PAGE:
The rationale for deference is that the agency has expertise on the subject. But jurisdiction represents a compromise between the agency and other interests. But the agency has no expertise at all in the competing interests and priorities that might constrain or limit their jurisdiction, let alone in how Congress chose to balance that jurisdiction.
7.20.2009 9:11pm
ReaderY:
Sorry, regarding the scope of constitutional limits on their jurisdiction
7.20.2009 9:12pm
Bruce:
This isn't my area, but back when I looked at it in practice, the question that bugged me was: isn't every interpretation of the agency's organic statute a determination of the agency's jurisdiction? I.e., if X is within the statute, properly interpreted, then the agency has the power to decide it; if not, not. I don't understand when Chevron deference would ever apply if it doesn't apply to jurisdictional claims.
7.20.2009 9:47pm
Mark N. (www):
Bruce: While I agree there can be gray areas, I think a good proportion of agency decisions can be reasonably classified as non-jurisdictional. If, for example, all parties agree that the EPA has the authority to regulate a particular pollutant in a particular situation, but the disagreement is over whether statute requires the EPA to regulate it in a specific way (e.g. a plaintiff argues that the EPA is required to set a more stringent pollution standard), it's hard to see that as jurisdictional.
7.20.2009 10:37pm
GeoBarto (www):
I'm not a lawyer, and I don't know much more about Chevron deference than what I've read here. But with TARP and national health care proposals all over the news and the regulatory state ever growing, it looks to me like the administrative law cases will have a much greater effect on our daily lives in the next twenty years than Roe v. Wade. So I'll echo Rosetta's Stones: Where's the love for this post? And why have we spent the last week figuring out whether Sotomayor's a wise Latina when there are real questions to be asked about things like this?
7.20.2009 10:58pm
runape (mail):
Your article seems to miss a significant virtue of deferring to agency interpretations of their own jurisdiction: the benefits of (potential) interagency competition for jurisdictional space.
7.21.2009 7:39am
Soronel Haetir (mail):
runape,

Except most of the time it seems like both agencies win. And then they come up with conflicting rules on the same subject.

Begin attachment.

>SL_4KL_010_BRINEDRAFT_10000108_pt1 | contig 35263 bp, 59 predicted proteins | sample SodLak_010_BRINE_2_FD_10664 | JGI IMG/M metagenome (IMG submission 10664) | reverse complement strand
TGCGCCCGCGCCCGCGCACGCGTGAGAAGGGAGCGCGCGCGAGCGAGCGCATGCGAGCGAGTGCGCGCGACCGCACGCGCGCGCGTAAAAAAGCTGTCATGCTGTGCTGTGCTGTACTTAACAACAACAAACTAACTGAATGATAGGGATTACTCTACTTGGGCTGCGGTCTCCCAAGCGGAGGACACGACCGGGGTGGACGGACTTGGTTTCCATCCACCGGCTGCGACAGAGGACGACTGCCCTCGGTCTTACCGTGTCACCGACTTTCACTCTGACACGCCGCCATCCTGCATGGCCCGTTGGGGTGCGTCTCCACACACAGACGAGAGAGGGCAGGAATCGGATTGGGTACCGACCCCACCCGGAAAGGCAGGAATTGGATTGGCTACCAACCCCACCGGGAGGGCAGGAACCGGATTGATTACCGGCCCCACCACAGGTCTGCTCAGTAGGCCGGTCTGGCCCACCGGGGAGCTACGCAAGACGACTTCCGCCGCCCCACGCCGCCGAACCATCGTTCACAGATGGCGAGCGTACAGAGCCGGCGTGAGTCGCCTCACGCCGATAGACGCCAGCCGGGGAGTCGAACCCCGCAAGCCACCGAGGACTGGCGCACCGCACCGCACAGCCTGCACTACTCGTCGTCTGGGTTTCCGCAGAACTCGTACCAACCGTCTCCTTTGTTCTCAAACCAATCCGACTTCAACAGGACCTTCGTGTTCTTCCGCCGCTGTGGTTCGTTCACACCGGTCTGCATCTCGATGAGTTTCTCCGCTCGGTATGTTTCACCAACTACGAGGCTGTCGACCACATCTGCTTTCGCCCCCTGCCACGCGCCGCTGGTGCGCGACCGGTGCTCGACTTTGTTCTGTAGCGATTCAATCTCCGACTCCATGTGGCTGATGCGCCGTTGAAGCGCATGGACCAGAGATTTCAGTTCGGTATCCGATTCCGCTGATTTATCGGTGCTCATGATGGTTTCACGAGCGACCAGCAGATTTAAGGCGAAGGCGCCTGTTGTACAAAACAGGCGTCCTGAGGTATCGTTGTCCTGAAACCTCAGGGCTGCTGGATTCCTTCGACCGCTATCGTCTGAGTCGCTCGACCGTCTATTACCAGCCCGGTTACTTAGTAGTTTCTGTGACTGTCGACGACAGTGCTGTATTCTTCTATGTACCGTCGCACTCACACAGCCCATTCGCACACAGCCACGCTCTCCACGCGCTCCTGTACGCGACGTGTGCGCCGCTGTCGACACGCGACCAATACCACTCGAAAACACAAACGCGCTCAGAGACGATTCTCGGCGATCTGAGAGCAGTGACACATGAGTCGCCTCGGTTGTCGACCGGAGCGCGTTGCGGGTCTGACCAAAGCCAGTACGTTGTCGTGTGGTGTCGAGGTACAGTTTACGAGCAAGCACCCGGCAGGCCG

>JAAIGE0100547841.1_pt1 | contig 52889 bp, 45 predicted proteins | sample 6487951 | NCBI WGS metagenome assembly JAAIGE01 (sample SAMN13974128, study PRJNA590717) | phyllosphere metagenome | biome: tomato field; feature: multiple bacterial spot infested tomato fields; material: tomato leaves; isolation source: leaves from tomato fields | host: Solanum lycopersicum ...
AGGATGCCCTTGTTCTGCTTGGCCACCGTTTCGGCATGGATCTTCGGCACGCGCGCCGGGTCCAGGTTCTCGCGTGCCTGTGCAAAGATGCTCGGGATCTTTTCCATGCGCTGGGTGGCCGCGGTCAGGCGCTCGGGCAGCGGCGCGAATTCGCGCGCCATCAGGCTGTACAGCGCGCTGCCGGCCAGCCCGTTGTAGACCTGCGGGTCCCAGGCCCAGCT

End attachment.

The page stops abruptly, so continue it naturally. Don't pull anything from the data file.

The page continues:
An example of that situation being EPA and Army Corp. of Engineers. And just because one of them wins one jurisdictional battle doesn't mean next it it won't go the other way. And thus people wanting to get anything done have to content with multiple overlapping agency regulation sets.

That doesn't seem like a good produced by the system.
7.21.2009 10:21am
rosetta's stones:
It's not, and interagency competition is hardly a benefit. Jurisdictional scope definition questions should not be answered by the agencies, and should be given over to legislation. There will inevitably be overlap between the Corps and the EPA for example, as mentioned, but the zone of overlap should be mapped out in at least general terms, and provide some measure of guidance to regulators.

However, in the CT case Adler mentions, I believe legislation, as the court interpreted it, covered the jurisdictional question, and it didn't seem really even a close call. That is a well written and understandable opinion. Nice to see a court going about its business without tripping over itself.

Not sure I agree with Adler here, that the variance in the various circuit courts will have to be resolved, as jurisdictional questions are inevitably a case by case issue. Technical issues given over to the agencies? Sure. But the agencies operate and are chartered by legislation, and are funded by legislation, and that should control them directionally.

It might be nice if the agencies themselves exercised some restraint where required, but that might be asking a bit too much. In this case, they appeared to do so, however.
7.21.2009 3:21pm

Post as: [Register] [Log In]

Account:
Password:
Remember info?

If you have a comment about spelling, typos, or format errors, please e-mail the poster directly rather than posting a comment.

Comment Policy: We reserve the right to edit or delete comments, and in extreme cases to ban commenters, at our discretion. Comments must be relevant and civil (and, especially, free of name-calling). We think of comment threads like dinner parties at our homes. If you make the party unpleasant for us or for others, we'd rather you went elsewhere. We're happy to see a wide range of viewpoints, but we want all of them to be expressed as politely as possible.

We realize that such a comment policy can never be evenly enforced, because we can't possibly monitor every comment equally well. Hundreds of comments are posted every day here, and we don't read them all. Those we read, we read with different degrees of attention, and in different moods. We try to be fair, but we make no promises.

And remember, it's a big Internet. If you think we were mistaken in removing your post (or, in extreme cases, in removing you) -- or if you prefer a more free-for-all approach -- there are surely plenty of ways you can still get your views out.